We were often taken at times by the light breaking in the window,
pilfering brilliant holes within our bodies like cinema sunsets.
Since our bodies too were casualties of thought
we collected organs in bed with palms
learning how to play for the first time –
you with that tambourine skin,
my selfish percussion, testing the nodes
under your nipple for music
softly braying under my tongue, I tell you –
I am deeply frustrated by things I can no longer remember.
Unused condoms sit in our back pockets like rejected alibi
for when our obsessions turned violent
we forgot our bodies, lapping nipples in defence.
I lost my tongue to the forbidden shores of your silhouette thigh –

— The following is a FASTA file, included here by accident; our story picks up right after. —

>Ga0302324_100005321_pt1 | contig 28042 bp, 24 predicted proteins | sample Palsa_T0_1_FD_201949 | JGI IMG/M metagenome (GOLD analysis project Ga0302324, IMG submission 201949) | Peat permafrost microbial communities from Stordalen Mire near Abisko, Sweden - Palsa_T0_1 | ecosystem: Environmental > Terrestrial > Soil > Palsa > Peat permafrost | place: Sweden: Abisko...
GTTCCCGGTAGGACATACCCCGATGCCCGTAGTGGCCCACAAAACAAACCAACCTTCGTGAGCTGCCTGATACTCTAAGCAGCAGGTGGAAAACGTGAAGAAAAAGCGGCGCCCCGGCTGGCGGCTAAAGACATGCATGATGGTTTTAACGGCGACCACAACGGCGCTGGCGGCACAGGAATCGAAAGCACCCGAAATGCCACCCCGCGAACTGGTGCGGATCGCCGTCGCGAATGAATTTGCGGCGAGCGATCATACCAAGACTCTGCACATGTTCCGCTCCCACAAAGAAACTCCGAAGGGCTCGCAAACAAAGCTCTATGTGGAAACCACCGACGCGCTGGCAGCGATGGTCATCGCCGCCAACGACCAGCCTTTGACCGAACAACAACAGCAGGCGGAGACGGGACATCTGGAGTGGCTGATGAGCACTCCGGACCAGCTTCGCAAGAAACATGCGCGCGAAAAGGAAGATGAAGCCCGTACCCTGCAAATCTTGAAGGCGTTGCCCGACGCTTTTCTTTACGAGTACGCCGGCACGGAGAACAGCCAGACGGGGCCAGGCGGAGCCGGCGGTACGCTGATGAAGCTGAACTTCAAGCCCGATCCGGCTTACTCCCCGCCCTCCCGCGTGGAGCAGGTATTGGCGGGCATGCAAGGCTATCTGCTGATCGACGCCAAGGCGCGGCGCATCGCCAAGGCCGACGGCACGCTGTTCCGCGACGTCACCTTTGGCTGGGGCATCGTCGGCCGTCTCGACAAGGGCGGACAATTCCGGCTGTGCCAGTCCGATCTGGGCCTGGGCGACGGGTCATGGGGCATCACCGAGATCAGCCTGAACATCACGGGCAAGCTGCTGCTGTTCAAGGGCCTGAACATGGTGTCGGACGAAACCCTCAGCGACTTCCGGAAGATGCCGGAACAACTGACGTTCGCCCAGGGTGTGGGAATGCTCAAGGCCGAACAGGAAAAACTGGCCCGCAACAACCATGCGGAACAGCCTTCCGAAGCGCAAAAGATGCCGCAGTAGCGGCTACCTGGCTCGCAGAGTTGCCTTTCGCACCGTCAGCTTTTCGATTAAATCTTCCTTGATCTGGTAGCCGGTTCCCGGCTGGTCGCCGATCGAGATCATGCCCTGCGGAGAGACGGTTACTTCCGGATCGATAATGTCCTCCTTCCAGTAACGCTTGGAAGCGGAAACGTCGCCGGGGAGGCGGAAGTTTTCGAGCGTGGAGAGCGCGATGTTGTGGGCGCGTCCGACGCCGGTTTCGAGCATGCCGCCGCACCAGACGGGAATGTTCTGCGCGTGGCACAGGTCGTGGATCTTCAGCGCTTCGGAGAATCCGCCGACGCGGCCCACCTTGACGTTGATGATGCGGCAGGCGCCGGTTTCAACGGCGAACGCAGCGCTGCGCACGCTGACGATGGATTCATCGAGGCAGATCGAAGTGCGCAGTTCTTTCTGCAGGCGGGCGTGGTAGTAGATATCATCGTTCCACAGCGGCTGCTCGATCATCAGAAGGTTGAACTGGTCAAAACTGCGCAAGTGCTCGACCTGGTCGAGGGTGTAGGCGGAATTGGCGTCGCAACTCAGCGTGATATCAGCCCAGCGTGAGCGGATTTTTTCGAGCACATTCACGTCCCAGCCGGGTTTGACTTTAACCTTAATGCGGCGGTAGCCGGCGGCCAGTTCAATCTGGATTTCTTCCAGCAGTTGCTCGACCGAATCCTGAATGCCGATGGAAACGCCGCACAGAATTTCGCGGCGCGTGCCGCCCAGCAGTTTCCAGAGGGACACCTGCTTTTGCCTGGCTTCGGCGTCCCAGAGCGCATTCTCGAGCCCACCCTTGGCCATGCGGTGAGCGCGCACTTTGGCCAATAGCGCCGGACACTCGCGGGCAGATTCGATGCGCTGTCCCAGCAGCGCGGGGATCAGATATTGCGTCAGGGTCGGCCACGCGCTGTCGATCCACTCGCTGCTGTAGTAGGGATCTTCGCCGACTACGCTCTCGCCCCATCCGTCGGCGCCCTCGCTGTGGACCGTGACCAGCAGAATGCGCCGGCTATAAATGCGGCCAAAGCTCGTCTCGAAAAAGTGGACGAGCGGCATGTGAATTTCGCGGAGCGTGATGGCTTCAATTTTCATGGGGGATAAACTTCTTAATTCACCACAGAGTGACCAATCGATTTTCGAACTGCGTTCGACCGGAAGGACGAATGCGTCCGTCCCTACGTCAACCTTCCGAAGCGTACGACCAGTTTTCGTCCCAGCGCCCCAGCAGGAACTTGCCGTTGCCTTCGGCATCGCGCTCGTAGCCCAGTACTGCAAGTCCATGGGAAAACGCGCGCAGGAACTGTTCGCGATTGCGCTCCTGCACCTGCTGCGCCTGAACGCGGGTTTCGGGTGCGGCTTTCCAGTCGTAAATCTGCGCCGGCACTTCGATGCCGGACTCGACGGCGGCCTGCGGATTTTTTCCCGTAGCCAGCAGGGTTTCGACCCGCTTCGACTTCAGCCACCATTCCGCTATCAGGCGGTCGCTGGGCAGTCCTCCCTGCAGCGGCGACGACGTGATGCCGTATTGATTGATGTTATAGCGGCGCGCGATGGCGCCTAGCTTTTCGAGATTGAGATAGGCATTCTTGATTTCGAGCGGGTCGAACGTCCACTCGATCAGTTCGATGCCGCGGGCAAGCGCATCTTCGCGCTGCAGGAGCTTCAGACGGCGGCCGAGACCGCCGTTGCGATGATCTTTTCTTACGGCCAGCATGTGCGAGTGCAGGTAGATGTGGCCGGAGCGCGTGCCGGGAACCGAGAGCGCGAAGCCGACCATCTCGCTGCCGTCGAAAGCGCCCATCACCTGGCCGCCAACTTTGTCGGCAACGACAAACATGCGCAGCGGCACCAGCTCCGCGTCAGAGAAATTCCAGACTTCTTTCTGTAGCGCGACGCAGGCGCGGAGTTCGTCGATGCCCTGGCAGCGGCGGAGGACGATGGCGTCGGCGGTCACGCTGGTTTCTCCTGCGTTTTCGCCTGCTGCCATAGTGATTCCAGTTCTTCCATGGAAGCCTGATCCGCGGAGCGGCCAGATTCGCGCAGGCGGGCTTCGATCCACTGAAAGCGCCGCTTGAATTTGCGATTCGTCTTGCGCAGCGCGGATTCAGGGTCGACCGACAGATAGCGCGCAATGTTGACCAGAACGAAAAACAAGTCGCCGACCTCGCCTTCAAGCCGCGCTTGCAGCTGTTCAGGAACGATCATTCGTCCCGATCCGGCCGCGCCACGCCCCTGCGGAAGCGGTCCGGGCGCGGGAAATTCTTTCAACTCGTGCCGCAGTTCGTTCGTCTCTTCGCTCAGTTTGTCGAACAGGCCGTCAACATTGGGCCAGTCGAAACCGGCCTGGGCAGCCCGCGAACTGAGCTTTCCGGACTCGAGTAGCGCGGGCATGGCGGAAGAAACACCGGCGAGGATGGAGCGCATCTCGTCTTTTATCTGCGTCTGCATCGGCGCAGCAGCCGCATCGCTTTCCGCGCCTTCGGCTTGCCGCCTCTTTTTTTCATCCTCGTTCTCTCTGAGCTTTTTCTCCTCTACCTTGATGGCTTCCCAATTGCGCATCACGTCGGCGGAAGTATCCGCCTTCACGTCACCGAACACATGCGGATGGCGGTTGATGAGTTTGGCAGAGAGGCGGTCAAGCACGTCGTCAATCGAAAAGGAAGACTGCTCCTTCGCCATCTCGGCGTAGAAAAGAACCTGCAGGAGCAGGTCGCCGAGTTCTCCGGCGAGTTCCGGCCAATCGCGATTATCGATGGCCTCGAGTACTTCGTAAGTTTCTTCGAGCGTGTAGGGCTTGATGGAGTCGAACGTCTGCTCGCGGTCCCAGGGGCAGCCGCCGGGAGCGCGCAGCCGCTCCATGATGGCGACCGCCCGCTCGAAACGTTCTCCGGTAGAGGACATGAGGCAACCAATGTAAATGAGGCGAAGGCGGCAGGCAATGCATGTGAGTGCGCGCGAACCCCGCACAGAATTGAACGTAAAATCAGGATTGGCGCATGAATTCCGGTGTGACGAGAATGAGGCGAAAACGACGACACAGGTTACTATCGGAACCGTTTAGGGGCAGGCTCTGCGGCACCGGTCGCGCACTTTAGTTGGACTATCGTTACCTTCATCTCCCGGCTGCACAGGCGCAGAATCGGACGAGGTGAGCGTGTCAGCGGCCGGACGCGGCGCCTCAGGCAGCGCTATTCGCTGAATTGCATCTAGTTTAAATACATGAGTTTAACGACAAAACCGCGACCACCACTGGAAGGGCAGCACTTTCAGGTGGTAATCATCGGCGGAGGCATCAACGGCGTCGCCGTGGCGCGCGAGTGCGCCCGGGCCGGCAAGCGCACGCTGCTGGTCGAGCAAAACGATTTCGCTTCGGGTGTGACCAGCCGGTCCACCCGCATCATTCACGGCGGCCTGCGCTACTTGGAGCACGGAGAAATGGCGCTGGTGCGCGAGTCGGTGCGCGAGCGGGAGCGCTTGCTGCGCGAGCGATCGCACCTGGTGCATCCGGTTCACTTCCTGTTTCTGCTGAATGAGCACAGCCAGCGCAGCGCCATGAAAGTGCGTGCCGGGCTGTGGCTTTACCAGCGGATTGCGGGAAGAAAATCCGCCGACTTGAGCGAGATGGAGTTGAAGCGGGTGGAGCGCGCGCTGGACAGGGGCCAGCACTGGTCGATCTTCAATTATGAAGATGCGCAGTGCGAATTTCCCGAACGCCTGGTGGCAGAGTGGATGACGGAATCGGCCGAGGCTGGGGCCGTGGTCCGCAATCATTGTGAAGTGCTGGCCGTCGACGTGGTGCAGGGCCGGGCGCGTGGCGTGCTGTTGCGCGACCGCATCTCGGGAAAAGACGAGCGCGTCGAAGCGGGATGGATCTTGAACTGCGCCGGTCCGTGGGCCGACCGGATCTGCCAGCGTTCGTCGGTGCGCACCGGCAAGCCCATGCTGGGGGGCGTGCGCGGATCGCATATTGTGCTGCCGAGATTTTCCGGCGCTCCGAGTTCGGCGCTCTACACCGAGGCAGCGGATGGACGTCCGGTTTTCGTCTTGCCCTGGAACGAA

were we ever made of flesh then? I remember
sex became a benumbing barbiturate, a sly modesty,
a drunk ritual meant only for our conscience.
In the night,
your hands search my body for missing limbs
your fingers reel in wet circles on my skin
retracing those afternoon holes in the window.
Tumello Motabola is a 20 year-old poet from Lesotho, a country in the middle of South Africa. He will be studying actuarial sciences in 2020 at the University of Stellenbosch. He has two siblings both older than him and his parents are teachers. Madman at Kilifi by Clifton Gachagua is one of Tumello’s favourite anthologies. He also draws a lot of inspiration from Czelaw Milosz, Mongane Wally Serote, and in general, poetry that obeys the word beyond meaning, into a feeling. He has not yet published any collected poems but it would sure be wise to follow him anyway! @tumellomotabola on Twitter and tumello_motabola on Instagram.
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